Joseph Dosio

The Merchant and Ivory Foundation's Red Mills

The crisis in any movement occurs when it becomes obvious that no new territory can be claimed by it; at that moment the artist whose energy demands to be expressed in the extension of the vector will have to move on or internalize the vector. American society at large affords endless examples of this process, and it seems, quite often, that we are a nation composed of adventurers and victims, with a spotlight now on one group, now on the other. (It is inevitable in this situation that two subcategories would emerge: adventurers as victims, victims as adventurers.)

The work of Joseph Dosio takes place outside this dialectic. His work does not show any new boundaries; rather he tells us that the boundaries already set are ample enough. There is a gentle acceptance of chaos in all his work. At times it seems unadventurous, as though a responsibility had been put to one side. There is a bucolic aspect to his method and his life. He lives in a house which was once a chicken coop, and his work is most at home in a gentle landscape. But his strongest work is radical, in a way. His material is the found object, but there is no implicit criticism of the unfound object; the objects he favors are things thrown away or neglected, but there is no comment on the “throwaway society”; much of his work has the texture of industry, but of industry gentled. This is radical. It says that we are living in the era after remembering and have accepted that. Dosio’s esthetic is that of beach glass—the piece of Coca-Cola bottle turned by time and abrasion into an object that does not seem inferior to the vanished whole. An old Roman coin that does not lead to a meditation about history but that gets saved for its own sake. Dosio is the magpie freed; Joseph Cornell-objects breathing fresh air outside the Cornell-box. There is nothing vast or intimidating; he does not seek to evoke the massiveness of industry (sixty years ago an artist taking his inspiration from American industrial life was likely to be fascinated by its scale—its ability to dominate the individual); nor does he try to locate the emotion aroused by its decline and fall. His reaction to material is natural and perhaps childlike. His walk in the ruins may be of particular interest precisely because he does not react much to the history of what he is walkingamong. What this means is that there is room for wit; his strongest pieces are about juxtaposition. The references are not to familiar ideas in the mental landscapes but to something else.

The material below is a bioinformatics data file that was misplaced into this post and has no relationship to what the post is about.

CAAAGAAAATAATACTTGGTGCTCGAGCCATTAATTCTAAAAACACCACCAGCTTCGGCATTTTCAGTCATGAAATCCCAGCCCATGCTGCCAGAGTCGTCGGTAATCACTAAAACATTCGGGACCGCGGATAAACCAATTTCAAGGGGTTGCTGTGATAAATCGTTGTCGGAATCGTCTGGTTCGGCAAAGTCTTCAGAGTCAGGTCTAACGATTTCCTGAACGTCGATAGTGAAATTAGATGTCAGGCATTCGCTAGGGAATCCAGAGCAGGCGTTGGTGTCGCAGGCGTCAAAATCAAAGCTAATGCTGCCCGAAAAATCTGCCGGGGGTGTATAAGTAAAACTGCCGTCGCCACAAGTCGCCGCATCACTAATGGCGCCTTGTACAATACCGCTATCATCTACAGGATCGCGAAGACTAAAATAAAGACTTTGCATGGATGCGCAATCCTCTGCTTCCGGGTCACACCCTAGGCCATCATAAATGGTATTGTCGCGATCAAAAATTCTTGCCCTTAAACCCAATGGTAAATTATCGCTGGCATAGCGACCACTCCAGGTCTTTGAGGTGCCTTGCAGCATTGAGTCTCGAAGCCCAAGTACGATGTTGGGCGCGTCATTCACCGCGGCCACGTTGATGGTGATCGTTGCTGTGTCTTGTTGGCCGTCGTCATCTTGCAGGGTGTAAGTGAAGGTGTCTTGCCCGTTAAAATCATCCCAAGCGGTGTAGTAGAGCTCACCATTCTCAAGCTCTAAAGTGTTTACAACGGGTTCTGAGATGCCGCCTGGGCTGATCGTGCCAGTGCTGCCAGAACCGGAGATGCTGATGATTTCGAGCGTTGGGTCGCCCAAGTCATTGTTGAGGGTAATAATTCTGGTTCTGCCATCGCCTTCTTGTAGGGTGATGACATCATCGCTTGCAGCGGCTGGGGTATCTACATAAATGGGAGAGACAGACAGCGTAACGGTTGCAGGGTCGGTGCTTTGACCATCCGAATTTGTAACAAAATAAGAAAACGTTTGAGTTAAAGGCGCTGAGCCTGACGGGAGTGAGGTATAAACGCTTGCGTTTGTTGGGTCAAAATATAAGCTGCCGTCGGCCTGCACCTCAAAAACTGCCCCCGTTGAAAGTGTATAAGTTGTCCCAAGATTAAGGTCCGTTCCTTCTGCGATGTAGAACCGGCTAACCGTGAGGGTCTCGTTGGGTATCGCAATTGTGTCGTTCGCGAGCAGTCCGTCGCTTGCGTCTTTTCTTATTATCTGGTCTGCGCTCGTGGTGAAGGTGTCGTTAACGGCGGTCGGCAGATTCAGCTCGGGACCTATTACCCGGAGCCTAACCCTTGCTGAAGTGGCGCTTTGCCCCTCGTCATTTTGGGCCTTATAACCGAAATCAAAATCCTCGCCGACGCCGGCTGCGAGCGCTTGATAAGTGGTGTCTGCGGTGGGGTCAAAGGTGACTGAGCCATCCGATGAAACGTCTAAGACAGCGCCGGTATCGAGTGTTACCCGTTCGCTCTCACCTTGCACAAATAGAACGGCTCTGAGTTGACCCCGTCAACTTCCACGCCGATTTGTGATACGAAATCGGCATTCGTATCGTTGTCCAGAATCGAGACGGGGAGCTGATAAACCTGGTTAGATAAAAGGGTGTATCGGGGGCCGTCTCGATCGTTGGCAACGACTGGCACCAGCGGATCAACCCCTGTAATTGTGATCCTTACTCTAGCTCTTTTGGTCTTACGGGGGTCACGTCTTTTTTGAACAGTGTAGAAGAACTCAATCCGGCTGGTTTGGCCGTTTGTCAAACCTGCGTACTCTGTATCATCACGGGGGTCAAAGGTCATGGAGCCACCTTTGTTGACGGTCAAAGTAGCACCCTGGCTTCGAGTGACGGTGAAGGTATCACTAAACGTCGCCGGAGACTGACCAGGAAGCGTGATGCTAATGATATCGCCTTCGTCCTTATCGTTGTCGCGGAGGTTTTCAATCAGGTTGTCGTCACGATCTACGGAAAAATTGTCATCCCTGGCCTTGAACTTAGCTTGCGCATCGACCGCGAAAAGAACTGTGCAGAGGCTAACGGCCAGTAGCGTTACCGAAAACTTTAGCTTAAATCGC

The outstanding piece in this recent show is probably Mask, 1991, which presents a facade rather like a boy’s sled as constructed by Piet Mondrian. Facade, because one piece of this modernist composition may be removed, and when turned over reveals another composition which frames a discarded piece of computer circuitry. The idea that classic Modernism can be a facade behind which one can hide another modernism: witty, quiet, accepting, and ready to move through this current era (in which we look on the computer with awe and dread just as we once looked upon the now vanished Industrial Complex with awe and dread), is an amusing one; perhaps profoundly amusing. There is an even subtler wittiness in the three strong, sleek pieces The King, The Queen, The Prince, 1992, which stood outside the main exhibition space. As elsewhere with Dosio, the material has come off the discard pile; here he effaces that origin and presents the viewer with impenetrable surfaces and elevates the Found into the Archetypal.

G.S. Trow